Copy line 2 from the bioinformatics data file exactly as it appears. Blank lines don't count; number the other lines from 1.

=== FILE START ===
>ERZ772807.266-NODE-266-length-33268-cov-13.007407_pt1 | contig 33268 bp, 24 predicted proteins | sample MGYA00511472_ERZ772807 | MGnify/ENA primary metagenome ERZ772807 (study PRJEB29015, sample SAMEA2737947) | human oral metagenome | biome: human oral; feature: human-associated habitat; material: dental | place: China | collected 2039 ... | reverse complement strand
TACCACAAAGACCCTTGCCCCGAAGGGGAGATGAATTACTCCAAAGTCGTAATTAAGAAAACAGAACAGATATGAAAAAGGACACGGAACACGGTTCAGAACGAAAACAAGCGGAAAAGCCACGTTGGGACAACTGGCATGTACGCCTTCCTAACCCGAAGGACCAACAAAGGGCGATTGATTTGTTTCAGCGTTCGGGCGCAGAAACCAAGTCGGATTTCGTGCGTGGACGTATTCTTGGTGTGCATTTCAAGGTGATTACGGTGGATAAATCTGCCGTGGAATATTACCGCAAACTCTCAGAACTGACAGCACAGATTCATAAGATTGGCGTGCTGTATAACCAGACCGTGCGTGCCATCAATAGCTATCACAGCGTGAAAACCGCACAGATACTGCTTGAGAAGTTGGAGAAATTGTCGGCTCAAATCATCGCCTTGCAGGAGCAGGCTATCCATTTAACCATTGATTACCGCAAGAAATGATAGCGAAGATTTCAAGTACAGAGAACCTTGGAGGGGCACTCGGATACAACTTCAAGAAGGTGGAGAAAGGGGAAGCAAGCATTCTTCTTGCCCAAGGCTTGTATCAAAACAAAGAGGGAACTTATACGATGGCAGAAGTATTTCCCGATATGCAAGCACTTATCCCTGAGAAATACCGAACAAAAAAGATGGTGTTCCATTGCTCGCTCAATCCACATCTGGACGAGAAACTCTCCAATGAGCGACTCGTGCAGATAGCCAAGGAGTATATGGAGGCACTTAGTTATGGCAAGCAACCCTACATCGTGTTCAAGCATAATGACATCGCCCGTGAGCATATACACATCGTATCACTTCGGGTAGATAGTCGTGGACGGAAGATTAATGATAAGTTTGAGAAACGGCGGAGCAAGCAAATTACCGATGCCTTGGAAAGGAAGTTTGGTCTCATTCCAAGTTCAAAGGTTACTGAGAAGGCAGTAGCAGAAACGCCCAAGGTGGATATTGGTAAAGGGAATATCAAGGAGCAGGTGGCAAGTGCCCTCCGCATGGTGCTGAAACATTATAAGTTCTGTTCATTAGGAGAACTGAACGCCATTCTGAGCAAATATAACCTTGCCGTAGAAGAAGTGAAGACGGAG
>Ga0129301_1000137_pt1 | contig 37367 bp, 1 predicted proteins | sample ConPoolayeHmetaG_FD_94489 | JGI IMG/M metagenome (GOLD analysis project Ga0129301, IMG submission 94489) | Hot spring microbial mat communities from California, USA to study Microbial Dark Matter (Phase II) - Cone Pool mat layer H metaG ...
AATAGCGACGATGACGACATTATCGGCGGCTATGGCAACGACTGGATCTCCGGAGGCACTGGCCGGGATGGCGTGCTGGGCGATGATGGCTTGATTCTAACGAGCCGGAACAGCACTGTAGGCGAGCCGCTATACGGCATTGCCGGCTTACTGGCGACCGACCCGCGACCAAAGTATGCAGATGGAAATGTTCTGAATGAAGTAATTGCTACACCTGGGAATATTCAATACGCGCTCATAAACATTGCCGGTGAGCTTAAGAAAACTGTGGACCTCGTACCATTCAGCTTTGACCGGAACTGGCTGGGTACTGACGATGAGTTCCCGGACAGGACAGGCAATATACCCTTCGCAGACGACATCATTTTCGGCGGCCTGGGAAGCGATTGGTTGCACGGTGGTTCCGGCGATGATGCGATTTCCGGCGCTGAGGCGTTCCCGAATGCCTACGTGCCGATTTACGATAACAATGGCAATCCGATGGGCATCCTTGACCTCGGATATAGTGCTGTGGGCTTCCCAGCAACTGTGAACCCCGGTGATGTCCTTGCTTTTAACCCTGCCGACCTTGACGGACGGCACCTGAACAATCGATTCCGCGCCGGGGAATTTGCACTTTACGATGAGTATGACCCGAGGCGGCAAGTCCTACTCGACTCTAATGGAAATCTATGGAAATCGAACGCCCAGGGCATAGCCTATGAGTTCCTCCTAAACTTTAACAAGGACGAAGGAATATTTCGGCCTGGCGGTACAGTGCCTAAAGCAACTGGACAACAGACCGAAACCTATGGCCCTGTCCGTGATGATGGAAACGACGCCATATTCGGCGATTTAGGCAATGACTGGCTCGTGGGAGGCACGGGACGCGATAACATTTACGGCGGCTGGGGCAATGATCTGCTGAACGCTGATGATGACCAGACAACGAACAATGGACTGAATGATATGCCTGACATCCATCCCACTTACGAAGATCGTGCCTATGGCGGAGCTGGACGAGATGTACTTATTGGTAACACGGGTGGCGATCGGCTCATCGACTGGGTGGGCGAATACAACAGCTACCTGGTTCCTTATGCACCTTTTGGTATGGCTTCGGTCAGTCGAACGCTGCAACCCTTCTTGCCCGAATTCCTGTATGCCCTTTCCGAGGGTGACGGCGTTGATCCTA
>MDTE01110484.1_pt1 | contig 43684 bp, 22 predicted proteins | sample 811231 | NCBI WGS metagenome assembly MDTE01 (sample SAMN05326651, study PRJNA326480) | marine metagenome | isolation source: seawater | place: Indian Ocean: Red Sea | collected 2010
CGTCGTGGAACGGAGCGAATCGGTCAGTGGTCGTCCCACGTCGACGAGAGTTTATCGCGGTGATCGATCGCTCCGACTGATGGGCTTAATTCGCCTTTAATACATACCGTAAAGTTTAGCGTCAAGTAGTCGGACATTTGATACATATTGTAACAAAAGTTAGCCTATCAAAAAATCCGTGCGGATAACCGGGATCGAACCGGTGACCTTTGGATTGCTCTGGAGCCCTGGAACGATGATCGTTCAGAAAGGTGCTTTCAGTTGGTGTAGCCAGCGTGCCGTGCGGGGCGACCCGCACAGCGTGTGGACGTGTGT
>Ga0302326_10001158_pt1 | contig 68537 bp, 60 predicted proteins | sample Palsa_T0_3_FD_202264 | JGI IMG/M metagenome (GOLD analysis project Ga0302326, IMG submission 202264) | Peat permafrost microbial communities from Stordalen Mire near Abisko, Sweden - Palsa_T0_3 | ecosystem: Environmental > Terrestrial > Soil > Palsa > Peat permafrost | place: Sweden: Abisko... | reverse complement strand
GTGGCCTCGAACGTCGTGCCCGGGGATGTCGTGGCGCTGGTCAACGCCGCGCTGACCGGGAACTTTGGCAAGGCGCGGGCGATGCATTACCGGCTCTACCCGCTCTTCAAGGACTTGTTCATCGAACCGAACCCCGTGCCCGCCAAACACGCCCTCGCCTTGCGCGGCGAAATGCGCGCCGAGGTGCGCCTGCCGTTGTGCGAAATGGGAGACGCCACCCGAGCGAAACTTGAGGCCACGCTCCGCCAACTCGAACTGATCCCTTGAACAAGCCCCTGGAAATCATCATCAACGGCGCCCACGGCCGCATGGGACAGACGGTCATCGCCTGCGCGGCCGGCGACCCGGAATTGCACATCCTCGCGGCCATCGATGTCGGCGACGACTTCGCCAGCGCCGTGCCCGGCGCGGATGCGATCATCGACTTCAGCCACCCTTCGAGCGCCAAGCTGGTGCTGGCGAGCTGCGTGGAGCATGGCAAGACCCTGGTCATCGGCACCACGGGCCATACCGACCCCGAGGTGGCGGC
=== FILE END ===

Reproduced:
TACCACAAAGACCCTTGCCCCGAAGGGGAGATGAATTACTCCAAAGTCGTAATTAAGAAAACAGAACAGATATGAAAAAGGACACGGAACACGGTTCAGAACGAAAACAAGCGGAAAAGCCACGTTGGGACAACTGGCATGTACGCCTTCCTAACCCGAAGGACCAACAAAGGGCGATTGATTTGTTTCAGCGTTCGGGCGCAGAAACCAAGTCGGATTTCGTGCGTGGACGTATTCTTGGTGTGCATTTCAAGGTGATTACGGTGGATAAATCTGCCGTGGAATATTACCGCAAACTCTCAGAACTGACAGCACAGATTCATAAGATTGGCGTGCTGTATAACCAGACCGTGCGTGCCATCAATAGCTATCACAGCGTGAAAACCGCACAGATACTGCTTGAGAAGTTGGAGAAATTGTCGGCTCAAATCATCGCCTTGCAGGAGCAGGCTATCCATTTAACCATTGATTACCGCAAGAAATGATAGCGAAGATTTCAAGTACAGAGAACCTTGGAGGGGCACTCGGATACAACTTCAAGAAGGTGGAGAAAGGGGAAGCAAGCATTCTTCTTGCCCAAGGCTTGTATCAAAACAAAGAGGGAACTTATACGATGGCAGAAGTATTTCCCGATATGCAAGCACTTATCCCTGAGAAATACCGAACAAAAAAGATGGTGTTCCATTGCTCGCTCAATCCACATCTGGACGAGAAACTCTCCAATGAGCGACTCGTGCAGATAGCCAAGGAGTATATGGAGGCACTTAGTTATGGCAAGCAACCCTACATCGTGTTCAAGCATAATGACATCGCCCGTGAGCATATACACATCGTATCACTTCGGGTAGATAGTCGTGGACGGAAGATTAATGATAAGTTTGAGAAACGGCGGAGCAAGCAAATTACCGATGCCTTGGAAAGGAAGTTTGGTCTCATTCCAAGTTCAAAGGTTACTGAGAAGGCAGTAGCAGAAACGCCCAAGGTGGATATTGGTAAAGGGAATATCAAGGAGCAGGTGGCAAGTGCCCTCCGCATGGTGCTGAAACATTATAAGTTCTGTTCATTAGGAGAACTGAACGCCATTCTGAGCAAATATAACCTTGCCGTAGAAGAAGTGAAGACGGAG